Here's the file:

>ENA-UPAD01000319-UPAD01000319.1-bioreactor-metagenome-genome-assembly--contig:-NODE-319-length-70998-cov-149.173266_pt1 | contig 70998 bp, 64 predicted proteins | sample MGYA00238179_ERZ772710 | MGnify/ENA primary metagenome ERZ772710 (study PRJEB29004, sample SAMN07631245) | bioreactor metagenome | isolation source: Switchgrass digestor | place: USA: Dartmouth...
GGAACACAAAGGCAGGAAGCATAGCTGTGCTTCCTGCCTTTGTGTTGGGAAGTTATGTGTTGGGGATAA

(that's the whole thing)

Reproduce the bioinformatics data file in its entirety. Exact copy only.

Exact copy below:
>ENA-UPAD01000319-UPAD01000319.1-bioreactor-metagenome-genome-assembly--contig:-NODE-319-length-70998-cov-149.173266_pt1 | contig 70998 bp, 64 predicted proteins | sample MGYA00238179_ERZ772710 | MGnify/ENA primary metagenome ERZ772710 (study PRJEB29004, sample SAMN07631245) | bioreactor metagenome | isolation source: Switchgrass digestor | place: USA: Dartmouth...
GGAACACAAAGGCAGGAAGCATAGCTGTGCTTCCTGCCTTTGTGTTGGGAAGTTATGTGTTGGGGATAA